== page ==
Sunday, December 18, 2011

4th Sunday of Advent

No pictures.  Our large desktop computer had to be taken for service.  I am using our laptop, and it isn't as simple to post a notice, let alone include pictures.

However, I am expecting it to be returned this week (fingers crossed.)  I received a call from the Toronto Acer service center earlier this week letting me know the problem was dust and it was ready to ship back.  However, the tech also said there was damage to the outside, including a hole in the back, and wanted to know if I wanted them to replace the case!  Yikes!!!  It was NOT damaged at all when I took it back to Best Buy.  So YES! I want it fixed.  A call to our Best Buy confirmed they would cover the cost (and probably file a claim with UPS). Another call to the service center to confirm that Best Buy okayed repairs.  So, now all I can do is wait.

Once we get my Acer back home and hooked up to life support, I'll write about our adventure to Houston and back, our visitors, the weather, and share this year's decorations.  We found some great recipes to share as well (and hope those who have received theirs enjoy them).

Happy 4th Sunday of Advent!!  
Today is also the 2nd O Antiphon: O Lord and Ruler (O Adonai) ... the snow has returned to London, and our Houston girl is happy :-)

Thursday, November 17, 2011

Up On the Housetop!

As I sit here typing today I am anticipating a dark/early departure for the US with Mary tomorrow morning.  Original plans were for Tom to be with us, but work obligations put a halt to those.  As a consequence I'll be in Houston with Mary, Peter, Meg and Kate for Thanksgiving, and Tom will be watching Thanksgiving Day football after work on Thursday!

One very bright spot will be stopping at lunch time in Indianapolis to visit with Liz.  She has successfully landed a good position in her field (environmental).  It will be good for the three of us to have even a snatch of time to visit.  Then Mary and I will push on to Little Rock, Arkansas for a night's rest before driving the rest of the way to Houston.  I don't think I'll even be tempted to push on, especially since I'm the sole driver.

Our weather has turned cold, but nice blue skies this morning.  Snow has been promised later today, and we are just hoping it doesn't mean heavy fall, just another dusting.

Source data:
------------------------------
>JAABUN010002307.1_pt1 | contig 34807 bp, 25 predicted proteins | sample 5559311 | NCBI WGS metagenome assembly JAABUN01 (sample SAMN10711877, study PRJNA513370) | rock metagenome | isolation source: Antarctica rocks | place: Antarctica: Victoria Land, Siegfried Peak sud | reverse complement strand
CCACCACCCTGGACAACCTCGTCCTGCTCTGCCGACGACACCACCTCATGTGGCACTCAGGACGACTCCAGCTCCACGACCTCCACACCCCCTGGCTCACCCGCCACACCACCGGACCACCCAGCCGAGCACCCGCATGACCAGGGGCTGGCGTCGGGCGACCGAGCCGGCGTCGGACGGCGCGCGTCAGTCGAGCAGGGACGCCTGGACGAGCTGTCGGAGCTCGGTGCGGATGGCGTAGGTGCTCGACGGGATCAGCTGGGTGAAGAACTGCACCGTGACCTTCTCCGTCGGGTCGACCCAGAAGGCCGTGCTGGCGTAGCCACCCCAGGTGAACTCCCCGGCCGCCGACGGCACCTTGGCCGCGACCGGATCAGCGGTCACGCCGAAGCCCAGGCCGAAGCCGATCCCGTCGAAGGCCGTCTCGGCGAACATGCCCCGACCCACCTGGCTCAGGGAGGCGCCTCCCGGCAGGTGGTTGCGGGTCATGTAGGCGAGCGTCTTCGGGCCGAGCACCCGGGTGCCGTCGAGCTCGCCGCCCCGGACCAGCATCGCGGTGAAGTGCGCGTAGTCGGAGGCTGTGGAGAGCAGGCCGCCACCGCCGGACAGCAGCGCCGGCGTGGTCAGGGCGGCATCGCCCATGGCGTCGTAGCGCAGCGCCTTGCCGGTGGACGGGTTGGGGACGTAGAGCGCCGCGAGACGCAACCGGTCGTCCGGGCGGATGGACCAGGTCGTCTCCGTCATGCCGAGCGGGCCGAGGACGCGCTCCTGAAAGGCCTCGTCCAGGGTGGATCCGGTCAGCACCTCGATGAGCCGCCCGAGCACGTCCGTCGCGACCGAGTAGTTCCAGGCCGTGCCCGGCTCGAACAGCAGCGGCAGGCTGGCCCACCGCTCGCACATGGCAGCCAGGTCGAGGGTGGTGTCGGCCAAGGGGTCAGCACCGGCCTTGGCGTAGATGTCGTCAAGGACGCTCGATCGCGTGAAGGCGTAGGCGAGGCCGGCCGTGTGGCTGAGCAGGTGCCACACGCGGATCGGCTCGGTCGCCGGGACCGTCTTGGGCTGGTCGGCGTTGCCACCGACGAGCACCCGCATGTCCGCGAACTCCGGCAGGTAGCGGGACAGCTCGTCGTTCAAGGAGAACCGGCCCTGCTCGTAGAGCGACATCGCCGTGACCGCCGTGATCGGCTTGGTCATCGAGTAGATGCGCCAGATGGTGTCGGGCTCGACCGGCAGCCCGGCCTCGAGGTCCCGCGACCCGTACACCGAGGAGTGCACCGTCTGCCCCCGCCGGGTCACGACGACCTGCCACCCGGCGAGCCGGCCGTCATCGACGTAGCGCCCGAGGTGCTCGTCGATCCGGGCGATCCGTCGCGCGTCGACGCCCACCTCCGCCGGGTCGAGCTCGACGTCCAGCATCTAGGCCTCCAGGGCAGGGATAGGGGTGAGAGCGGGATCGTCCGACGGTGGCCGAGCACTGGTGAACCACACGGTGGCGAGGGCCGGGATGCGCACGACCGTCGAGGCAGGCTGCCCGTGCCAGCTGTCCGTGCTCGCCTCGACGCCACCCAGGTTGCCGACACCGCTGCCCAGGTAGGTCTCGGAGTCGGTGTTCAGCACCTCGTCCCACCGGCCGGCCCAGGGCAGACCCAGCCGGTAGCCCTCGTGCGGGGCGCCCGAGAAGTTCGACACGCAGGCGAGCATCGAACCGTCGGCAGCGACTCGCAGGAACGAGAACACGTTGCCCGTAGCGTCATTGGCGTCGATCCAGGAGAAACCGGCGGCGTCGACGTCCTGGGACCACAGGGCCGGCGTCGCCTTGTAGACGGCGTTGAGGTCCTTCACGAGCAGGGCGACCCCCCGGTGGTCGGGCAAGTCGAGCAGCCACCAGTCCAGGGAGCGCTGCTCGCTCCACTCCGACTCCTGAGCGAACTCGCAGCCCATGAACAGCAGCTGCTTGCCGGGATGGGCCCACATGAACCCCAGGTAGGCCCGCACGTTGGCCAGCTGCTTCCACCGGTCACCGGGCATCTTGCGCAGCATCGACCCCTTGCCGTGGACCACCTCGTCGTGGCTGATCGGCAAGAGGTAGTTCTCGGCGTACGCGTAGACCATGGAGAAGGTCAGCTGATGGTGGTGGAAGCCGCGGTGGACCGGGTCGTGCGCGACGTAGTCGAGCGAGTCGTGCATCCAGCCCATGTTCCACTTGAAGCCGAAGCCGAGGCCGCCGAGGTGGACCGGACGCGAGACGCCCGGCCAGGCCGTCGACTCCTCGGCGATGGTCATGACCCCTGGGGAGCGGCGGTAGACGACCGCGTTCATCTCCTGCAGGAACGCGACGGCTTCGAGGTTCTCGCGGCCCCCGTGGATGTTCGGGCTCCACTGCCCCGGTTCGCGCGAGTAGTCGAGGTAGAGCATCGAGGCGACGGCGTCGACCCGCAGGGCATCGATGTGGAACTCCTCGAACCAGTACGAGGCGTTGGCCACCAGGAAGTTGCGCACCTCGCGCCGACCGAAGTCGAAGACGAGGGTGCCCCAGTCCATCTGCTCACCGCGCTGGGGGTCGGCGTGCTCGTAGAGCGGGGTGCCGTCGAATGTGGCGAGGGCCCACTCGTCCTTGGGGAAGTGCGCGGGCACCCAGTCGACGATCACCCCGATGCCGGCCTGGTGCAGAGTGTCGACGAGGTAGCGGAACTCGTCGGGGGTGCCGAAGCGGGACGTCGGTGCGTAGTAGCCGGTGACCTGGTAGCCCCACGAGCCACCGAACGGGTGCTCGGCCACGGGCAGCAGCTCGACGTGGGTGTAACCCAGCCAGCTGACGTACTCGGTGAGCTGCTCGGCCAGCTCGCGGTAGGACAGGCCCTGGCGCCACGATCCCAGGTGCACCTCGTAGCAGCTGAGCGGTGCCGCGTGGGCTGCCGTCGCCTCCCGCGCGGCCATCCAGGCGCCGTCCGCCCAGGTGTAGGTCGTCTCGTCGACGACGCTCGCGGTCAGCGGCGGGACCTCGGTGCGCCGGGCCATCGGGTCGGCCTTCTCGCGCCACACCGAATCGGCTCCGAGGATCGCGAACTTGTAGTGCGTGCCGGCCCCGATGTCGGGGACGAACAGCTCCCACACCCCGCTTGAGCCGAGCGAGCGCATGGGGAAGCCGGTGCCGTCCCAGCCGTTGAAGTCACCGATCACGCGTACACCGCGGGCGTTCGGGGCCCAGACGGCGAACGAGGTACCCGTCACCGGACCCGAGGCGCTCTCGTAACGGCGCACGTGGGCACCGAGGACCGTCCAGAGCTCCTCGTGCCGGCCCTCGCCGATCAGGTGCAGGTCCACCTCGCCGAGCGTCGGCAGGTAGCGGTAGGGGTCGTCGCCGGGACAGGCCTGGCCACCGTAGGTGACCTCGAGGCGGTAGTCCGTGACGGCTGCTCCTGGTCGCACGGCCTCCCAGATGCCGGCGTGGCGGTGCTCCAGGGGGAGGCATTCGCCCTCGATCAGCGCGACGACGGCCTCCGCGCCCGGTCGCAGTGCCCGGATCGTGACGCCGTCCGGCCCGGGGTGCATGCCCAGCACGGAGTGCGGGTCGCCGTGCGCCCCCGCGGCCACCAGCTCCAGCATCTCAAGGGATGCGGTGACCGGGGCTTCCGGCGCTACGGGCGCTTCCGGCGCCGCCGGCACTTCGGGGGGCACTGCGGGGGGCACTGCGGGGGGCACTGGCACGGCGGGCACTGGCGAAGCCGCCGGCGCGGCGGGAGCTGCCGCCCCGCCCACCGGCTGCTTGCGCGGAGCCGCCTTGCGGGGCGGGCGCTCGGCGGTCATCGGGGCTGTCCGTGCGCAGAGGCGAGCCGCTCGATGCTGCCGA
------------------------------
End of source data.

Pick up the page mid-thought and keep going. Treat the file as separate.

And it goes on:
Last week we flew Meghan up to visit.  It was good to have her here.  On Sunday Meg and Peter flew back to Houston.  That gave him time to be with his sisters.  Then he'll help drive home after Thanksgiving.  Our little Basil will be coming back as well.  The kids were all joking about how "cruel" I am, bringing our senior citizen back from his "Florida" to endure a London winter.  I don't feel too bad for the little guy, we'll have a nice fire to warm up with, and on sunny days he'll have the sunbeams to follow across the family room floor.

Anyone reading, we hope you have a good Thanksgiving, especially family who have so graciously extended invitations.  We are ever hopeful that in the future years we'll be able to take you all up on the offers.
Why the title?  Tom cleaned the chimney on Saturday ... Meghan went up to the roof, sparing me the agony.  Peter and I helped from below.

Wednesday, November 9, 2011

More Repair to This Old House

It isn't that old, but the house is a bit worn out.  This summer after an especially hard rain we had water in the basement.  At first it was just a little puddle, however soon with each subsequent storm it lengthened, and finally went in a small stream about 15 feet into the basement.

We knew when we purchased the home that it had several flaws, some glaring (why we painted a year ago) and some hidden.  Now is the time for hidden flaws to start revealing themselves.  Last month it was the washing machine that revealed a corroded hot water fitting.  That necessitated the repairs pictured in the previous entry.

Just prior to that good news we had decided to contact two companies about sealing the seepage through the basement wall.  Both came in at about the same price (no surprise), so I selected one and scheduled the work.  It took the utility companies quite a while to come out and paint their lines (as seen by the colored paint in the pictures.)

Finally, after a 4 week wait we received word the crew would arrive on Tuesday.  Here is a pictoral of what they did, and how it all looked in the end.  In the process we also discovered that the weeping tile is practically full of sediment.  Since we do not have any other problems in the basement right now, the excavations to actually get the pipe cleaned out will have to wait.

This is one job we did not desire to attempt on our own (especially Peter).  End cost will be about $1100.  The 13% HST kills us here.  The firm did offer to clean out the tile, but that would have run a minimum of another $500, and torn up a lot more places along the foundation.  Snow is predicted for Saturday .. so now is simply not the time for such an endeavor.

Friday, October 28, 2011

Out With the Old ...

Two weeks ago, on a Friday afternoon my washing machine stopped spinning.  In fact, it was completely seized.  Try as I might to coax another cycle, it wasn't going to budge.  Six weeks ago the same thing happened, so Tom and Peter hauled it out to the garage to check it out.  Everything is sealed up, so replacing a part wasn't an option.  So they hauled it back in, and it started to work again.

Every now and then the spin cycle didn't spin, but I could try again, and it would.  Except, not the last day.